golden eagles. The sacrifices offered there were kept secret. (Paus. viii. 38. § 5 ; Callim. I.e. 68.)

2. The Dodonaean Zeus (Zeus aw§wj/cuos or fleAatryt/cos) possessed the most ancient oracle in Greece, at Dodona in Epeirus, near mount Tomarus (Tmarus or Tomurus), from which he derived his name. (Horn. II. ii. 750, xvi. 233 ; Herod, ii. 52 ; Paus. i. 17. § 5 ; Strab. v. p. 338, vi. p. 504; Virg. Eclog. viii. 44.) At Dodona Zeus was mainly a prophetic god, and the baktree was sacred to him ; but there too he was said to have been reared by the Dodonaean nymphs (Hyades ; Schol. ad Horn. II. xviii. 486; Hygin. Fab. 182; Ov. Fast. vi. 711, Met. iii. 314). Respecting the Dodonaean oracle of Zeus, see Diet, of Ant. s. v. Oraculum.

3. The Cretan Zeus (Zeus aiktcuos or Kpr^ra-76*/r]s). We have already given the account of him which is contained in the Theogony of Hesiod. He is the god, to whom Rhea, concealed from Cronos, gave birth in a cave of mount Dicte, and whom she entrusted to the Curetes and the nymphs Adrasteia and Ida, the daughters of Melisseus. They fed him with milk of the goat Amaltheia, and the bees of the mountain provided him with honey. (Apollod. i. 1. § 6 ; Callim. /. c.; Diod. v. 70 ; comp. Athen. xi. 70 ; Ov. Fast. v. 115.) Crete is called the island or nurse of the great Zeus, and his worship there appears to have been very ancient. (Virg., Aen. iii. 104 ; Dionys. Perieg. 501.) Among the places in the island which were particularly sacred to the god, we must mention the district about mount Ida, especially Cnosus, which was said to have been built by the Curetes, and where Minos had ruled and conversed with Zeus (Horn. Od. xix. 172 ; Plat, de Leg. i. 1 ; Diod. v. 70 ; Strab. x. p. 730 ; Cic. de Nat. Deor. iii. 21); Gortyn, where the god, in the form of a bull, landed when he had carried off Europa from Phoenicia, and where he was worshipped under the surname of Hecatombaeus (Hesych. s. v.) ; further the towns about mount Dicte, as Lyctos (Hes. Theog. 477), Praesos, Hierapytna, Biennos, Eleuthernae and Oaxus. (Comp. Hoeck, Creta, i. p. 160, &c., 339, &c.)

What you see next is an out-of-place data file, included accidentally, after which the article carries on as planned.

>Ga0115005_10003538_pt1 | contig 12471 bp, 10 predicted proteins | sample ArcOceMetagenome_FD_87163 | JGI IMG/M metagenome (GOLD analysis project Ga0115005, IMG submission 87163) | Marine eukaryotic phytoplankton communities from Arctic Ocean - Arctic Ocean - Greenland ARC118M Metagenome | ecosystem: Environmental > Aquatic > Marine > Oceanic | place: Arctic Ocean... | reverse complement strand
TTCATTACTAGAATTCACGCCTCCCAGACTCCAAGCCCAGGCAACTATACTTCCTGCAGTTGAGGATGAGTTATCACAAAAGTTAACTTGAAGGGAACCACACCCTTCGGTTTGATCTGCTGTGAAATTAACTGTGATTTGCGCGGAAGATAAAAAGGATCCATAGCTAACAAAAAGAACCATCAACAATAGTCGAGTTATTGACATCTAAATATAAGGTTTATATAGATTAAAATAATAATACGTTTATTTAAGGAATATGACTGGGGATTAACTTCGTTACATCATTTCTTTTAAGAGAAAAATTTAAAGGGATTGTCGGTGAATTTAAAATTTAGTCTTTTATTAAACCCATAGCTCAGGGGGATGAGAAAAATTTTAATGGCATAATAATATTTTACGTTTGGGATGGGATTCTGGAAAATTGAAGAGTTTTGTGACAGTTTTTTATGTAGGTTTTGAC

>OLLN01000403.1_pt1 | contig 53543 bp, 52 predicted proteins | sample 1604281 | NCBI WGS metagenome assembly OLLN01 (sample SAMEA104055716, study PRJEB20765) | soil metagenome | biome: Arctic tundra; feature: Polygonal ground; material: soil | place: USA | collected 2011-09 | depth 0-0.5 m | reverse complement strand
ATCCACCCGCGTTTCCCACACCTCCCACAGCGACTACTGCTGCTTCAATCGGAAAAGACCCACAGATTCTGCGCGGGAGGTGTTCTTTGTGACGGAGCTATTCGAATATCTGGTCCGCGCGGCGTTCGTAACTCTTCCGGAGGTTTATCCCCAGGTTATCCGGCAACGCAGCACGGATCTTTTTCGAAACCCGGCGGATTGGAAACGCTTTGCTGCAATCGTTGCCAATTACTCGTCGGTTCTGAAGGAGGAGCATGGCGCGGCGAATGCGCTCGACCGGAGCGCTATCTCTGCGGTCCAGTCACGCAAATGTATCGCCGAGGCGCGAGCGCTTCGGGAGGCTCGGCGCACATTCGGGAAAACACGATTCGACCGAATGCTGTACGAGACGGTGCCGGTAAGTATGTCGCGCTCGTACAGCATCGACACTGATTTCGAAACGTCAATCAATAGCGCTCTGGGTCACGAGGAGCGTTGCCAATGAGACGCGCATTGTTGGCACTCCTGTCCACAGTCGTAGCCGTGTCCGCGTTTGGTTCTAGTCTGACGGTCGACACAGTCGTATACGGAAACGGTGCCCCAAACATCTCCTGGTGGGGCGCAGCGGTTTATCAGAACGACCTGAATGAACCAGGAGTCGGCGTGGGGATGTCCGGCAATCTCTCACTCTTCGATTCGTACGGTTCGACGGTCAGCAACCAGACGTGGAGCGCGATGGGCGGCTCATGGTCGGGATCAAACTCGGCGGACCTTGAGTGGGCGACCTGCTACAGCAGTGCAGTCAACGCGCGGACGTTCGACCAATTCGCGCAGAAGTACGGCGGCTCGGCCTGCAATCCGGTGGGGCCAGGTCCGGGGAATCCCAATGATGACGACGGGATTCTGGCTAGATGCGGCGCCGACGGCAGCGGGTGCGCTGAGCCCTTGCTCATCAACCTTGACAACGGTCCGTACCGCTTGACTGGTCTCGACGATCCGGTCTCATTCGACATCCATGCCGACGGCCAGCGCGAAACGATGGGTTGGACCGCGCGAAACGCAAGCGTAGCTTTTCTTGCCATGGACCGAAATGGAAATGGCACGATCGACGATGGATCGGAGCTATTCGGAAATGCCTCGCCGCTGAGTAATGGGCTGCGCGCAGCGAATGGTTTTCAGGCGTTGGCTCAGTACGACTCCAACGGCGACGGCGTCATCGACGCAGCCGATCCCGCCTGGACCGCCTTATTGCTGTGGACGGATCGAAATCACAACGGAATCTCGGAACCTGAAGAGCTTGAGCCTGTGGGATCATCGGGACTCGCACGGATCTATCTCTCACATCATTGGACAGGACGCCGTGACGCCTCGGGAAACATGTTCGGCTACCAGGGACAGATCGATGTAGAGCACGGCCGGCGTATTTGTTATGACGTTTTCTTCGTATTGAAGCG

4. The national Plellenic Zeus, near whose temple at Olympia in Elis, the great national panegyris was celebrated every fifth year. There too Zeus was regarded as the father and king of gods and men, and as the supreme god of the Hellenic nation, His statue there was executed by Pheidias, a few years before the outbreak of the Peloponnesian war, the majestic and sublime idea for this statue having been suggested to the artist by the words of Homer, //. i. 527. (Comp. Hygin. Fab. 223.) According to the traditions of Elis, Cronos was the first ruler of the country, and in the golden age there was a temple dedicated to him at Olympia. Rhea, it is further said, entrusted the infant Zeus to the Idaean Dactyls, who were also called Curetes, and had come from mount Ida in Crete to Elis. Heracles, one of them, contended with his brother Dactyls in a footrace, and adorned the victor with a wreath of olive. In this manner he is said to have founded the Olympian games, and Zeus to have contended with Cronos for the kingdom of Elis. (Paus. v. 7. § 4.)

The Greek and Latin poets give to Zeus an immense number,of epithets and surnames, which are derived partly from the places where he was worshipped, and partly from his powers and func­tions. He was worshipped throughout Greece and